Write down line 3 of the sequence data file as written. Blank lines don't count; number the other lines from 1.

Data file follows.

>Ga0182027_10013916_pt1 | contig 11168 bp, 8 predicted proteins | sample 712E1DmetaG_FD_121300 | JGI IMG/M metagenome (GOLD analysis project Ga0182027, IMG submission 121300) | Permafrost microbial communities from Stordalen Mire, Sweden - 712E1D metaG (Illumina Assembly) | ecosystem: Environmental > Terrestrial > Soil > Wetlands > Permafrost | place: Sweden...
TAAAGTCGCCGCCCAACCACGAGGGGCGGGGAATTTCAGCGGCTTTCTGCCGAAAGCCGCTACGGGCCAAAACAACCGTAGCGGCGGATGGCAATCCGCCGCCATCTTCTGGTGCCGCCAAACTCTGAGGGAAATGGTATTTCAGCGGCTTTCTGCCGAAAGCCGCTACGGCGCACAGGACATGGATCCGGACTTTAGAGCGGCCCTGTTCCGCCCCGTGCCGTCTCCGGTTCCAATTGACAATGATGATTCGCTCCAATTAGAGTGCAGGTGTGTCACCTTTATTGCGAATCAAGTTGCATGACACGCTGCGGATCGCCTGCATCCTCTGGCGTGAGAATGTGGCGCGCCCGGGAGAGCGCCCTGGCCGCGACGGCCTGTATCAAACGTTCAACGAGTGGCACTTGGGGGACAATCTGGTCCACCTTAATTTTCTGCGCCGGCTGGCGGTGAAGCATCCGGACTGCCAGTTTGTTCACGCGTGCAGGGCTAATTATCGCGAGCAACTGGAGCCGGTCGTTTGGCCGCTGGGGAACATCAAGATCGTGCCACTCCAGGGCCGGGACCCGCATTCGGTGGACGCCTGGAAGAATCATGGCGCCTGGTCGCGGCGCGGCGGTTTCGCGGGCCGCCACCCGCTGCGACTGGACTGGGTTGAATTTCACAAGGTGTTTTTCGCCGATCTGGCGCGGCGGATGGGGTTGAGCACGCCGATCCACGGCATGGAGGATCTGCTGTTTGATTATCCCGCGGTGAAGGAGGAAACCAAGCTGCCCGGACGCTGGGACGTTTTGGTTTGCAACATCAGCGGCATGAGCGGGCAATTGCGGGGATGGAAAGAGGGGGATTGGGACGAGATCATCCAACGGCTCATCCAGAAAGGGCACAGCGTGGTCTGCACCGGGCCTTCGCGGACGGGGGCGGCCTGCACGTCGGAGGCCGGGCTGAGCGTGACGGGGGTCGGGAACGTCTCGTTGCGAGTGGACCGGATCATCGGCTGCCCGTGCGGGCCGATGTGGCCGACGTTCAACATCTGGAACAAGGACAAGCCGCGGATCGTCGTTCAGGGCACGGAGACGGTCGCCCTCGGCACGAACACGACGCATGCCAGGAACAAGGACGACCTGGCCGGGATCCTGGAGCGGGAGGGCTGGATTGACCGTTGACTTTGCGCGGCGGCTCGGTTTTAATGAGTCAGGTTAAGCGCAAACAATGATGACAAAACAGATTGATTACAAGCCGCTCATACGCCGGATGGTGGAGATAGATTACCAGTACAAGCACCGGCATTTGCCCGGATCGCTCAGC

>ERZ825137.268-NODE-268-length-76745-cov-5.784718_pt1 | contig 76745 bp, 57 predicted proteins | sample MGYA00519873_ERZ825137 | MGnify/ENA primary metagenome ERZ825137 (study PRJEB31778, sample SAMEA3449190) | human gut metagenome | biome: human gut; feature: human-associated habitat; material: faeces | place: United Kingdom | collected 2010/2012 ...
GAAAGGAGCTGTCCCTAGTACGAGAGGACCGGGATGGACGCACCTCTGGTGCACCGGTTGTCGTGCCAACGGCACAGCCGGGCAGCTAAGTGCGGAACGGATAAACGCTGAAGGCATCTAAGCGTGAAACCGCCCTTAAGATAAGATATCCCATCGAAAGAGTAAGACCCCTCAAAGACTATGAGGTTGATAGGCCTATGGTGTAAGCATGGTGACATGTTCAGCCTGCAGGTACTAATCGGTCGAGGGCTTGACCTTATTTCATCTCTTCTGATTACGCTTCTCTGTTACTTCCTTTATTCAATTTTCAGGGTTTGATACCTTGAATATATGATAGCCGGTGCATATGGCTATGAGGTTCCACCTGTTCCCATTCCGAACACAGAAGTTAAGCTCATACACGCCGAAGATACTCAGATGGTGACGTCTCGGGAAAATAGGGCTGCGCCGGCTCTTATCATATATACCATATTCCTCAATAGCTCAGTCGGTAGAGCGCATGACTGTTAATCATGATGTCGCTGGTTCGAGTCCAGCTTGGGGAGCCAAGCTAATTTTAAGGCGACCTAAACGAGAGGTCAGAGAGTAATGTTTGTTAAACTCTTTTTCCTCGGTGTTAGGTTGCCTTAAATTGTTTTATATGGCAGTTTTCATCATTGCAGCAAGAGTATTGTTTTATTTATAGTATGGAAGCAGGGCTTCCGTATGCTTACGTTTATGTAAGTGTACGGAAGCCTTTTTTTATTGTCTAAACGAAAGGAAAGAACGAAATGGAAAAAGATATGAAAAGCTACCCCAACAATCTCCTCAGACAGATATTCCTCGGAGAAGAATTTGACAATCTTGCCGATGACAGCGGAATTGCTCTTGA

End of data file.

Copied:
>ERZ825137.268-NODE-268-length-76745-cov-5.784718_pt1 | contig 76745 bp, 57 predicted proteins | sample MGYA00519873_ERZ825137 | MGnify/ENA primary metagenome ERZ825137 (study PRJEB31778, sample SAMEA3449190) | human gut metagenome | biome: human gut; feature: human-associated habitat; material: faeces | place: United Kingdom | collected 2010/2012 ...